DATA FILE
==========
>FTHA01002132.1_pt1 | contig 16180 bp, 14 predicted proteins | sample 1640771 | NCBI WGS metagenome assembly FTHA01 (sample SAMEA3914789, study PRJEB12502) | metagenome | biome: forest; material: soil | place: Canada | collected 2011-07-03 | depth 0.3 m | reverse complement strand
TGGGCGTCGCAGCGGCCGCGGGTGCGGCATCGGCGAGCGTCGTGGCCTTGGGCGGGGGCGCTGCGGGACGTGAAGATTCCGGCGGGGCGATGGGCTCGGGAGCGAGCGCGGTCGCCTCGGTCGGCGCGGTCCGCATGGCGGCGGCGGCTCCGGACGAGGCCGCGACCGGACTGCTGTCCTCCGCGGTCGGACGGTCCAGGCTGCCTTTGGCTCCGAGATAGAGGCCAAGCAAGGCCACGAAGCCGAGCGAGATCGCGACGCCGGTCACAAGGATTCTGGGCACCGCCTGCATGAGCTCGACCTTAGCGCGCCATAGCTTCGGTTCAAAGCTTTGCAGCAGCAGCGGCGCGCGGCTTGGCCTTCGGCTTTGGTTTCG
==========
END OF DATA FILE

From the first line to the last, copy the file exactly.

>FTHA01002132.1_pt1 | contig 16180 bp, 14 predicted proteins | sample 1640771 | NCBI WGS metagenome assembly FTHA01 (sample SAMEA3914789, study PRJEB12502) | metagenome | biome: forest; material: soil | place: Canada | collected 2011-07-03 | depth 0.3 m | reverse complement strand
TGGGCGTCGCAGCGGCCGCGGGTGCGGCATCGGCGAGCGTCGTGGCCTTGGGCGGGGGCGCTGCGGGACGTGAAGATTCCGGCGGGGCGATGGGCTCGGGAGCGAGCGCGGTCGCCTCGGTCGGCGCGGTCCGCATGGCGGCGGCGGCTCCGGACGAGGCCGCGACCGGACTGCTGTCCTCCGCGGTCGGACGGTCCAGGCTGCCTTTGGCTCCGAGATAGAGGCCAAGCAAGGCCACGAAGCCGAGCGAGATCGCGACGCCGGTCACAAGGATTCTGGGCACCGCCTGCATGAGCTCGACCTTAGCGCGCCATAGCTTCGGTTCAAAGCTTTGCAGCAGCAGCGGCGCGCGGCTTGGCCTTCGGCTTTGGTTTCG